Nominating Stephen Kunin for USPTO Director

Anyone who has followed my writings over the past couple years knows that I have become increasingly critical of the political appointees who have been put in positions of authority at the Patent Office.  Nevertheless, I do want to be a part of the solution to the greatest extent possible.  With this in mind I have been writing about individuals who I think would lead the Patent Office in the right direction, such as Judge Pauline Newman of the United States Court of Appeals for the Federal Circuit and Dr. Paul Kaminiski, a former Undersecretary of Defense and 2006 winner of the National Medal of Technology.  I do not know either of these individuals, but they certainly both have the skills for the job, and knowledge of the patent system and the role that innovation plays in our economy, which ought to be prerequisites for the next Undersecretary of Commerce for Intellectual Property (a.k.a. USPTO Director).  The person I nominate today also has the skills and knowledge for the job, so without further ado I nominate Stephen Kunin for USPTO Director.

Unlike my previous suggestions, I do know Stephen Kunin.  I do not know him well, but what I do know of him I certainly like.  I have heard Kunin talk about patent issues at the PLI’s Second Annual Patent Law Institute, and he is slated to be on the faculty of the Third Annual Patent Law Institute, which will take place in March 2008.  I can tell you that Kunin is accessible to the patent bar, extremely well respected by patent attorneys and is knowledgeable about patent law and policy to a degree that is remarkable.  Of course, this comes as no surprise really given that he is a former Deputy Commissioner for Patent Examination Policy with the US Patent & Trademark Office.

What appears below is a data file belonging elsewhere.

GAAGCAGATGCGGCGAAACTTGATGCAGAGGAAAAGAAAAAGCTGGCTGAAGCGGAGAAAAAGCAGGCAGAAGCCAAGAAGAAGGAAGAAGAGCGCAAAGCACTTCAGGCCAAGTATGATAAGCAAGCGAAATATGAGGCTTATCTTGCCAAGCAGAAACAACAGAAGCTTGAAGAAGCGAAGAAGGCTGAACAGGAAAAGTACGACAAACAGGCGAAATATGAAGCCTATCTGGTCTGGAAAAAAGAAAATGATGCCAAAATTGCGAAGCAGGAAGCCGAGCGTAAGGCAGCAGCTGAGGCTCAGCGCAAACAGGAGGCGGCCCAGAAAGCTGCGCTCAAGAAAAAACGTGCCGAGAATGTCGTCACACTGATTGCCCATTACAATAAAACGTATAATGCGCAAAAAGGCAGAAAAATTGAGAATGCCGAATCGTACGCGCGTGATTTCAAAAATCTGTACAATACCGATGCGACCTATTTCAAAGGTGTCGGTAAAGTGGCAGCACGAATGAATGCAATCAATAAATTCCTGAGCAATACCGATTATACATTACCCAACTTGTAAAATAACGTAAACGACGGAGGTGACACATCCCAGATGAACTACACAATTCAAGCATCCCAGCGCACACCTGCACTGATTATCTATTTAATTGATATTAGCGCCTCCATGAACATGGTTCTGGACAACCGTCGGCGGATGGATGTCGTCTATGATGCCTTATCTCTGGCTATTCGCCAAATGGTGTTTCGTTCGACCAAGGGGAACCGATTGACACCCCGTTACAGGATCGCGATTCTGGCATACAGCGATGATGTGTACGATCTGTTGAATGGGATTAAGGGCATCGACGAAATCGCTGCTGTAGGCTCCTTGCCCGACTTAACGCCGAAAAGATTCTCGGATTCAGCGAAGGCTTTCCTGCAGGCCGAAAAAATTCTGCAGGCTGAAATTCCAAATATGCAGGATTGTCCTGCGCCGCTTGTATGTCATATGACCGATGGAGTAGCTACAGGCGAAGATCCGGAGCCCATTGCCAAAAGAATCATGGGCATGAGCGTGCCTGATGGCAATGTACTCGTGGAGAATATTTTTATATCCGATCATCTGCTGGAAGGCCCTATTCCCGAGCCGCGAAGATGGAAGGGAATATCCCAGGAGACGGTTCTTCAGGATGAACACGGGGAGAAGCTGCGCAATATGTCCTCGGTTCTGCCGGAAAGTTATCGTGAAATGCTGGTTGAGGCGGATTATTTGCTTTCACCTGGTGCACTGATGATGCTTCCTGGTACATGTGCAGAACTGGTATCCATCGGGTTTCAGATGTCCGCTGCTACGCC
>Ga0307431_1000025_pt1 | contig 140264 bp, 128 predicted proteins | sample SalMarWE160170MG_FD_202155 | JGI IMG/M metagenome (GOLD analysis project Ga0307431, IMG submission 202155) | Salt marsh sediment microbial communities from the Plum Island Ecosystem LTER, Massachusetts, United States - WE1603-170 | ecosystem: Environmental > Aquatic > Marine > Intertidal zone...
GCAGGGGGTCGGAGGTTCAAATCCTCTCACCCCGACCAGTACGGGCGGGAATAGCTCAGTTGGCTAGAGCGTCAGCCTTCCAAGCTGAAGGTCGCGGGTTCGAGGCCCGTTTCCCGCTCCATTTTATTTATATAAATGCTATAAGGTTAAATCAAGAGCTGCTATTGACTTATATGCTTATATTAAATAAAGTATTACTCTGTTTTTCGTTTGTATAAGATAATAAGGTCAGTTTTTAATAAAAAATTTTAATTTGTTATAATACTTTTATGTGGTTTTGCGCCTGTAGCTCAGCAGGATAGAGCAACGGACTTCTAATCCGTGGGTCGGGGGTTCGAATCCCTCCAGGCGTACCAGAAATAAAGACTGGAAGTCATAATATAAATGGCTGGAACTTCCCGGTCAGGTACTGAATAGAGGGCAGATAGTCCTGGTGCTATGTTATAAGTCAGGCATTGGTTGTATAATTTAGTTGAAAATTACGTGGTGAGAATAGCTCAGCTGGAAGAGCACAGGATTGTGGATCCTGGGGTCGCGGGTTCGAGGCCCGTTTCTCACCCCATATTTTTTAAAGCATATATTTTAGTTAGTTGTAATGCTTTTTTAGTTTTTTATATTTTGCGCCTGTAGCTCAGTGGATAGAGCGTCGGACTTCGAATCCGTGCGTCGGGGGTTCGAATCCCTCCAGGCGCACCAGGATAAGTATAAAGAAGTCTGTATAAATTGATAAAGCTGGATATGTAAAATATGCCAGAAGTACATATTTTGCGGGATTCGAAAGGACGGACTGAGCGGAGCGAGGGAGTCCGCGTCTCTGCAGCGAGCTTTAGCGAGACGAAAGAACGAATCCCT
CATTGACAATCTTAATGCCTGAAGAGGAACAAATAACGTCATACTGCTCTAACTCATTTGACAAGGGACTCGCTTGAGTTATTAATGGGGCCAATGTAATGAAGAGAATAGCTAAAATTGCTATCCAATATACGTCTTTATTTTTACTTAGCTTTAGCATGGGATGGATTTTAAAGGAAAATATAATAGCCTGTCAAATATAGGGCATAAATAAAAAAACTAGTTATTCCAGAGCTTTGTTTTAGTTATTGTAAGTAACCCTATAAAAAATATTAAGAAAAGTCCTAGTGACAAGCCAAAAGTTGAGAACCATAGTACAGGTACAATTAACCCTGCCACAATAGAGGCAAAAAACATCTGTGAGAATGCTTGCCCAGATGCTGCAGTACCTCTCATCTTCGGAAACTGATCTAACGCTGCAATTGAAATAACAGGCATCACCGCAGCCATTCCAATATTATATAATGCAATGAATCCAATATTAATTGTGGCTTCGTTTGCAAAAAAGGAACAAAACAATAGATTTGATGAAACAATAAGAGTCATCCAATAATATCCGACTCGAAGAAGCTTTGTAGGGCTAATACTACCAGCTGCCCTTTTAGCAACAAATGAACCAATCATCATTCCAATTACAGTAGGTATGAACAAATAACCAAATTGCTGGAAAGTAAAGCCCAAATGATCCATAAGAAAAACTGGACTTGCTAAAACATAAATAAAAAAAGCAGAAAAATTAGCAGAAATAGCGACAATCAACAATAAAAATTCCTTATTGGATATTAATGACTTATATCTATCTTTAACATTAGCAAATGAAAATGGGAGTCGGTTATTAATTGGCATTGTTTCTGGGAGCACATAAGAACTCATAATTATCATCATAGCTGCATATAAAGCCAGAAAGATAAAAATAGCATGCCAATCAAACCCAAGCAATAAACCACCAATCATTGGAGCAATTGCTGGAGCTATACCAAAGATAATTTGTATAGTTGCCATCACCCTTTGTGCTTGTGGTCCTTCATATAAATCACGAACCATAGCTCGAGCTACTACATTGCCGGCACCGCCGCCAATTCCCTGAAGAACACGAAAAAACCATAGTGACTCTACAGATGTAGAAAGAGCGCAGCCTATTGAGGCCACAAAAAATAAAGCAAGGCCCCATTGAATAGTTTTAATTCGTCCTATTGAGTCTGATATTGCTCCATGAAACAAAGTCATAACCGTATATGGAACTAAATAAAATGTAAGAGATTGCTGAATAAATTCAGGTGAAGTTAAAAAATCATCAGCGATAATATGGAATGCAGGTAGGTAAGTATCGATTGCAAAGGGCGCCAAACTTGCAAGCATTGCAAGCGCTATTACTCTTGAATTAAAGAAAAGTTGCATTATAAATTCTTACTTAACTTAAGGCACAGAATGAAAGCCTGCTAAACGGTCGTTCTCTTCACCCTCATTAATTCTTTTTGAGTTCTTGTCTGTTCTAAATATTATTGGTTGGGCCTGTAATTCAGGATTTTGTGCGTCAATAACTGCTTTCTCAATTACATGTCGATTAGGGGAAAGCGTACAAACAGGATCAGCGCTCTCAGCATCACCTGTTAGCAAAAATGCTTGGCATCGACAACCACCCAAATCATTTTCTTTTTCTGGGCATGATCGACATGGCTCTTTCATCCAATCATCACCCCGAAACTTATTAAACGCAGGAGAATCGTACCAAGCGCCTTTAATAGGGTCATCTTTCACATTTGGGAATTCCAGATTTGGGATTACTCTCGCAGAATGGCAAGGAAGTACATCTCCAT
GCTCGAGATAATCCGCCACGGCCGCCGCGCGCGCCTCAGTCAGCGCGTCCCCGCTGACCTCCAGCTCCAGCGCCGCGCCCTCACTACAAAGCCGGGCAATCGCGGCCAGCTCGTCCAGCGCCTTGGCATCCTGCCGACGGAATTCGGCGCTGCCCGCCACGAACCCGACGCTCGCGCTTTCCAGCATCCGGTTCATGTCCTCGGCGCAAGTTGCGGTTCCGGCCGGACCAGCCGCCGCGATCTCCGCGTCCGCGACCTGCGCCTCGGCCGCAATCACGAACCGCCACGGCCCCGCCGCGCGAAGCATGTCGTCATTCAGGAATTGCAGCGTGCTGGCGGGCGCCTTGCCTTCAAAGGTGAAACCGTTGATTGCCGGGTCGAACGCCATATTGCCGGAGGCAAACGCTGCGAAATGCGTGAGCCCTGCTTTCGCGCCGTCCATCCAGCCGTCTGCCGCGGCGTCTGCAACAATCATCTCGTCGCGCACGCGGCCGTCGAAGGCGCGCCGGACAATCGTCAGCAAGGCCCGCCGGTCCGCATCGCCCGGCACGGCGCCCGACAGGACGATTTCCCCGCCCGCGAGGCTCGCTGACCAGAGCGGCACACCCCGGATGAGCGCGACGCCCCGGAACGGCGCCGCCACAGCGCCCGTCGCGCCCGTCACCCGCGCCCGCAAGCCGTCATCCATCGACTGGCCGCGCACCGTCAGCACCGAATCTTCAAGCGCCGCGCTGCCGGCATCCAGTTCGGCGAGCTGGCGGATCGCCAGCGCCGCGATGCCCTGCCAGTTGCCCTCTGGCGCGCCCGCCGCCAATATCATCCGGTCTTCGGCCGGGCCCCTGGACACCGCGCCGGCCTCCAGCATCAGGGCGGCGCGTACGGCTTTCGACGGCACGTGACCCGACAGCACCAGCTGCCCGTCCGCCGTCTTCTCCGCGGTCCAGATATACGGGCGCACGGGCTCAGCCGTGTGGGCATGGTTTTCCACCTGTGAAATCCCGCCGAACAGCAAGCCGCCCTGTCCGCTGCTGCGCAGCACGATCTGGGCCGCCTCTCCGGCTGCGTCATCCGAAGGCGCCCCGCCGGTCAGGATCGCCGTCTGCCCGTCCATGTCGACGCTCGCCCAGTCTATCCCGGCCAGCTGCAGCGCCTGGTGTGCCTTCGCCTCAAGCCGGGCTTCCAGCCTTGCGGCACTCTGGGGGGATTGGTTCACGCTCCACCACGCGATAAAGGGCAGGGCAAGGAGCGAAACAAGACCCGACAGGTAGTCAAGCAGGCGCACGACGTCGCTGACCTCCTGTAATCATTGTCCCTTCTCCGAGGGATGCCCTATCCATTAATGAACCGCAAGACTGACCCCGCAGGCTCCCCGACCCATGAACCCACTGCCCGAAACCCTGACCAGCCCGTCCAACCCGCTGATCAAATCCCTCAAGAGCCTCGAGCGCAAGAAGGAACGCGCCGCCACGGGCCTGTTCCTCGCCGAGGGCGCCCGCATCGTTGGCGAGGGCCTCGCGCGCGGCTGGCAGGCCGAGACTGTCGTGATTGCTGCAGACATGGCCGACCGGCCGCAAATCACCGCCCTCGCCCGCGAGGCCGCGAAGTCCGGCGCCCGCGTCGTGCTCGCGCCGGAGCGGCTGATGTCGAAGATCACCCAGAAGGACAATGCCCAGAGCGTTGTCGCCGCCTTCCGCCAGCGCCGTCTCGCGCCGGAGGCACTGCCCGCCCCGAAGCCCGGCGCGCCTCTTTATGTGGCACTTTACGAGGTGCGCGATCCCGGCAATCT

Kunin has more than 38 years of expertise in intellectual property rights protection and 24 years of organizational management and leadership experience.  Prior to serving as the Deputy Commission for Patent Examination Policy he served as Deputy Assistant Commissioner for Patents. He participated in the establishment of patent policy for the various Patent Organizations under the Commissioner for Patents, including changes in patent practice, revision of rules of practice and procedures, establishment of examining priorities and classification of technological arts, and oversaw the operations of the Office of Patent Legal Administration, Patent Cooperation Treaty Legal Administration, and the Office of Petitions. Additionally, in January 1993, Mr. Kunin was designated by the Secretary of Commerce to perform the functions of the Assistant Commissioner for Patents on an acting basis until a new Assistant Commissioner for Patents was appointed in 1994.

One of the things that makes Kunin such a perfect choice to be the next Director of the Patent Office is that he rose from the ranks of an examiner.  Kunin joined the PTO as a patent examiner in June of 1970, became a Senior Examiner in 1977, Director of the Manufacturing Group in May of 1983, and when a new Electrical Communications examining group was formed in April of 1984, he became its first Group Director.  Yet another thing that makes Kunin extremely attractive is that he has been in private practice since November 1, 2004, serving as a partner with Oblon, Spivak, McClelland, Maier & Neustadt, P.C.

Stephen Kunin is one of the few individuals in our industry that can claim experience in all of the aspects of patent practice.  He has reviewed applications as an examiner to determine whether a patent should issue, he has supervised examiners both as a Senior Examiner and as a Group Director.  He has engaged in creating and implementing patent policy, and he has advised clients.  This means that Kunin would understand the impact any particular action would have on all of the players in the patent game, which makes Kunin one of the best choices, if not the best choice, that President-elect Obama could make.

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Gene Quinn is a patent attorney and the founder of

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